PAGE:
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Who's looking to hire? Top 10 hard-to-fill jobs hold surprising lessons.

A recent study suggests that most of the hardest-to-fill jobs in the US do not require college degrees. It points to the need for greater vocational training to cut unemployment.

By Curt HopkinsContributor / July 18, 2012

Machinist Brendan Smith works at the Miller Weldmaster production facility in Navarre, Ohio. Machinists are in short supply, according to a new survey of American businesses.

Aaron Josefczyk/REUTERS/File

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Did you hear about the job shortage? Probably not, amid all the talk about the chronic 8-plus percent unemployment rate and debate over which presidential candidate would be the better job creator. But there are a number of industries looking for workers, and according to a recent survey, they're not all in fields that can be filled only with college graduates and foreign computer whizzes. 

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They are sales reps, accountants, drivers, machinists, and people in skilled trades like plumbing. In fact, seven of the top 10 hardest jobs to fill in the US don't require a college degree, according to ManpowerGroup's, 2012 Talent Shortage Survey.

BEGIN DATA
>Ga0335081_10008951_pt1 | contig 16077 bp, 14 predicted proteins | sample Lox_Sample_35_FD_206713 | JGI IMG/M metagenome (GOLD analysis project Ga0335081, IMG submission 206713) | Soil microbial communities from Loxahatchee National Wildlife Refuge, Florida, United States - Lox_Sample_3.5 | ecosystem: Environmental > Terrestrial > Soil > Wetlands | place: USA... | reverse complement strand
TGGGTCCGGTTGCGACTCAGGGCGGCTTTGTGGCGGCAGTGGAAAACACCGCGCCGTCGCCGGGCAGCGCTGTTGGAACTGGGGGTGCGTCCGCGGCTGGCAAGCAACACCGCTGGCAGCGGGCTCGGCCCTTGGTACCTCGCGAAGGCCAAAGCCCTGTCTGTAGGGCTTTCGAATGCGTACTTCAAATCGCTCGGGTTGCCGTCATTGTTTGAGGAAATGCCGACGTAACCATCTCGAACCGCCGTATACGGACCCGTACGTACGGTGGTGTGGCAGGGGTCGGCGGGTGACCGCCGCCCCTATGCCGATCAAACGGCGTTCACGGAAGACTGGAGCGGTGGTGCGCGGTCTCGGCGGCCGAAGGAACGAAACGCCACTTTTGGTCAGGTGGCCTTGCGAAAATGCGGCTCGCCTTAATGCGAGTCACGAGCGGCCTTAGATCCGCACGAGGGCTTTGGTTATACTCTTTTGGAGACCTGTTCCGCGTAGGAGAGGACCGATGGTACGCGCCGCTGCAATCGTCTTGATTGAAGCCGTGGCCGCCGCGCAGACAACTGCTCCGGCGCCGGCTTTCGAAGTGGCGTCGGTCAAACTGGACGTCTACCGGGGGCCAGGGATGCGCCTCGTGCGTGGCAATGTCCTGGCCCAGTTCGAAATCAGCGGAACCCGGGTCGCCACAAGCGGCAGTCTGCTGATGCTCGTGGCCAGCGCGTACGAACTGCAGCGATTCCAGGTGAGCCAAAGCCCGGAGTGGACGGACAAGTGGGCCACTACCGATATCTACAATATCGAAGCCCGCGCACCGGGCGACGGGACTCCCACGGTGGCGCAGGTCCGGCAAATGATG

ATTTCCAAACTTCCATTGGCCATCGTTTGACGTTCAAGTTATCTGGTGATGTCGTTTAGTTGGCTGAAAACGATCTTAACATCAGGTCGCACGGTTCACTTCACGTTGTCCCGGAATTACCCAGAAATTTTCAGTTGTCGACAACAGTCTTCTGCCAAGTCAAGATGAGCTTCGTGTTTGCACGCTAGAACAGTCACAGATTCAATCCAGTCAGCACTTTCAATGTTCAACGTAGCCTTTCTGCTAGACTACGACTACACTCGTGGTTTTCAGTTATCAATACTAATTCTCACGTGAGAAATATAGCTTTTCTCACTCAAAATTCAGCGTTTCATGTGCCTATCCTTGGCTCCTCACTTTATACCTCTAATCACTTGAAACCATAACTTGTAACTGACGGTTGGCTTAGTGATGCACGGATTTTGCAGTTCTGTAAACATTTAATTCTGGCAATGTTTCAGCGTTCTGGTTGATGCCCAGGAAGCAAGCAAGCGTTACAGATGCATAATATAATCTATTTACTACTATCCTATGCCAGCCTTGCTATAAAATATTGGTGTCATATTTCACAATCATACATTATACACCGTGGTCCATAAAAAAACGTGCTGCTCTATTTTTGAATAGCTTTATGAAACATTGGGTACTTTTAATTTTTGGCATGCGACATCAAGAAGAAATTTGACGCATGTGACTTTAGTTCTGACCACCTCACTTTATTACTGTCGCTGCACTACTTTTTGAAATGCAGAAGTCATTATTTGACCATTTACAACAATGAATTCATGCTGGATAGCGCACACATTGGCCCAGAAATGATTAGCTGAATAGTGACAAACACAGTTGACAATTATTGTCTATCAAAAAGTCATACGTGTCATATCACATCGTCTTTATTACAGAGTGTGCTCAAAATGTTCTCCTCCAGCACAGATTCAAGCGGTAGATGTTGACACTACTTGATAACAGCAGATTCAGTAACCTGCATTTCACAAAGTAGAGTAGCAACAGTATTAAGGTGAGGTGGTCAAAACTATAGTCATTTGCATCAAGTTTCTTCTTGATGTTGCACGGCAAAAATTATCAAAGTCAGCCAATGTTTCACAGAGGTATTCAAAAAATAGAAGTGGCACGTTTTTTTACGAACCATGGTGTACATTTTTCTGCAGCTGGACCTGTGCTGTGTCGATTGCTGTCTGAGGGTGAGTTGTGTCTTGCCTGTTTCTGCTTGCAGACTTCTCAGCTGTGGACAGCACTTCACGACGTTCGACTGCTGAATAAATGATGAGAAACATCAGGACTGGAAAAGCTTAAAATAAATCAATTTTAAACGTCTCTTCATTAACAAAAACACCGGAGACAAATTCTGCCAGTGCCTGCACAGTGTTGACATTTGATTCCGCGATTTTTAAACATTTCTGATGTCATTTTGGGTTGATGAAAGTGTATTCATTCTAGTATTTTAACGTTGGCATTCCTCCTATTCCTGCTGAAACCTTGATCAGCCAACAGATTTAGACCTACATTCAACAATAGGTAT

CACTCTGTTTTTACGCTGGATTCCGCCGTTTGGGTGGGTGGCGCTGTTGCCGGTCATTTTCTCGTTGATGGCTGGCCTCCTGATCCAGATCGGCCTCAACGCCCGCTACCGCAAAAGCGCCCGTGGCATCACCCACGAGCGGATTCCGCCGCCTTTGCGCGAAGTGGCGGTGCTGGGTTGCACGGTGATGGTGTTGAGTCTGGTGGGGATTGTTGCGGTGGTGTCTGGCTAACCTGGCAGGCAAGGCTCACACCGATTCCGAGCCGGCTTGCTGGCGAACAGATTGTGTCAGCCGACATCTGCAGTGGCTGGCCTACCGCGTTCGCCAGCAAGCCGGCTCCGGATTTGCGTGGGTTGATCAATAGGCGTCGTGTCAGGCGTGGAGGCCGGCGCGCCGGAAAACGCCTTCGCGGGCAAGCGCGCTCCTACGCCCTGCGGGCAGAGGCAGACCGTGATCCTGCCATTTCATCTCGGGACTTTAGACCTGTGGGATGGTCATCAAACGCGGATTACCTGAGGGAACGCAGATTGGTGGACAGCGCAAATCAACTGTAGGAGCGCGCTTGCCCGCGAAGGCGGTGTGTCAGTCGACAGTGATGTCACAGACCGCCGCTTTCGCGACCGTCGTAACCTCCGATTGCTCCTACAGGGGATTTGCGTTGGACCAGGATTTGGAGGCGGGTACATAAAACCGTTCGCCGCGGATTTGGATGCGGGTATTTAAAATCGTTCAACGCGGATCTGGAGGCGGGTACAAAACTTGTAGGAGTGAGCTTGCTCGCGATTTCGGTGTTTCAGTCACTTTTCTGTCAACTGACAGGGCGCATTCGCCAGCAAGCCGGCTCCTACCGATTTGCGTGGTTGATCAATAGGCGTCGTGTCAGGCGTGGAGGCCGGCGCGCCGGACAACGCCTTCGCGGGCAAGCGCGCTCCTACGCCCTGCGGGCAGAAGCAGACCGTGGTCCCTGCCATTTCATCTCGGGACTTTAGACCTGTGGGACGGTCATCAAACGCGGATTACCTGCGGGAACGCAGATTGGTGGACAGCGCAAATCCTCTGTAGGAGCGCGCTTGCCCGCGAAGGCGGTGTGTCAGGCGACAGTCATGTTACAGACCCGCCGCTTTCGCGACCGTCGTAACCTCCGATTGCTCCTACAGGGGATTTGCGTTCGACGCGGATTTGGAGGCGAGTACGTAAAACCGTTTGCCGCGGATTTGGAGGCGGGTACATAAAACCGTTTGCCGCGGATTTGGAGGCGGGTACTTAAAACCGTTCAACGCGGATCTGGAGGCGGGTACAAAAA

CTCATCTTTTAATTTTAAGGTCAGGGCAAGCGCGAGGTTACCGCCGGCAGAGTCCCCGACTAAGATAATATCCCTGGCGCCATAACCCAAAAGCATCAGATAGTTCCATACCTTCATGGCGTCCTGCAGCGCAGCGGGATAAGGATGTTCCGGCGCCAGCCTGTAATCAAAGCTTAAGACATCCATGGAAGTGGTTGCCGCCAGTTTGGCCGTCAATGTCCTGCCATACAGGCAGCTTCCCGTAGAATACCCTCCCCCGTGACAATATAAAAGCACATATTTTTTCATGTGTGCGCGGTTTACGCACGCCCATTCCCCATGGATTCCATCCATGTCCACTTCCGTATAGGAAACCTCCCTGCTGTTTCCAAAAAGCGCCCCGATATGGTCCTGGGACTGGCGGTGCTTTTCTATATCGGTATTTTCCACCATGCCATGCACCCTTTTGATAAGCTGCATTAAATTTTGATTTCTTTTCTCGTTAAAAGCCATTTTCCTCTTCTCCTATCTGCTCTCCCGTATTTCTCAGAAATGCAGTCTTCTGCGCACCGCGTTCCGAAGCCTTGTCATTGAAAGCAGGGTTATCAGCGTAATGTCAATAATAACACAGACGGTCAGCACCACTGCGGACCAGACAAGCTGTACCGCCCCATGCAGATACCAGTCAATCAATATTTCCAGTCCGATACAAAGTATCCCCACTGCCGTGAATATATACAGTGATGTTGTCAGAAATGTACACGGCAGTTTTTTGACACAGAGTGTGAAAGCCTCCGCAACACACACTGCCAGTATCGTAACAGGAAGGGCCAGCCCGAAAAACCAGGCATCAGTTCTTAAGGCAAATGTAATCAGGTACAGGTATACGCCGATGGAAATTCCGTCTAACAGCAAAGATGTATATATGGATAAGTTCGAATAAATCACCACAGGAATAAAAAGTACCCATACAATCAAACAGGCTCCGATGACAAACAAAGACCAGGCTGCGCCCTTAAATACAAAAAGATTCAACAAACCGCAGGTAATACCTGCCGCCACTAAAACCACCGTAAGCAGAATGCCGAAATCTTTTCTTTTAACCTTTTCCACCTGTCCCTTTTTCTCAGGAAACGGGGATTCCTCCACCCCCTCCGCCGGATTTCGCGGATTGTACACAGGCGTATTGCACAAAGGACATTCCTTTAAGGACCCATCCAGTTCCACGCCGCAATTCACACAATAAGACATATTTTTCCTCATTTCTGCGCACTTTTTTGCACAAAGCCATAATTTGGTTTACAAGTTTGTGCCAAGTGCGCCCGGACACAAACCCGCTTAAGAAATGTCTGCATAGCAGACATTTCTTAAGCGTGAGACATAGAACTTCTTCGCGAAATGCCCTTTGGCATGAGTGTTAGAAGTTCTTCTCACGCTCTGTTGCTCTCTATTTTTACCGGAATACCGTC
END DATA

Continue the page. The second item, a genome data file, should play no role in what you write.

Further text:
So can the US grow its way back to prosperity through vocational schools and on-the-job training? It would be a good start, say economists.

Politicians and education officials often emphasize the importance of a university education, and for good reason. A university degree increases a worker's earning power over a lifetime. 

But particularly when the economic picture is dim, what an employee can get here and now becomes a more urgent concern, and the Talent Shortage Survey suggests that the economy needs people who can fix things with their hands as much as it needs high-end talent.  

"The benefit of vocational education is in helping people reinvent and reinvest themselves,” says Nicholas Sly, an economist at the University of Oregon

In its seventh annual talent-shortage survey, ManpowerGroup found that 49 percent of 1,300 US companies surveyed are having difficulty filling positions, down from 52 percent in 2011. That number is the fifth-highest among the 41 nations surveyed. The worldwide figure is 34 percent. 

Of the top 10 hardest-to-fill positions in the US, only three – engineers, nurses, and teachers – require university degrees. The other seven are: skilled trades, IT staff, sales representatives, accounting and finance staff, drivers, mechanics, and machinists.

The reasons employers cannot fill these positions are lack of experience, candidates asking for more money than they can afford to pay, and lack of talent and training. 

“This skills mismatch has major ramifications on employment and business success in the US and around the globe,” said Jonas Prising, ManpowerGroup president for the Americas. “Wise corporate leaders are doing something about it, and we increasingly see that they’re developing workforce strategies and partnerships with local educational institutions to train their next generation of workers.”

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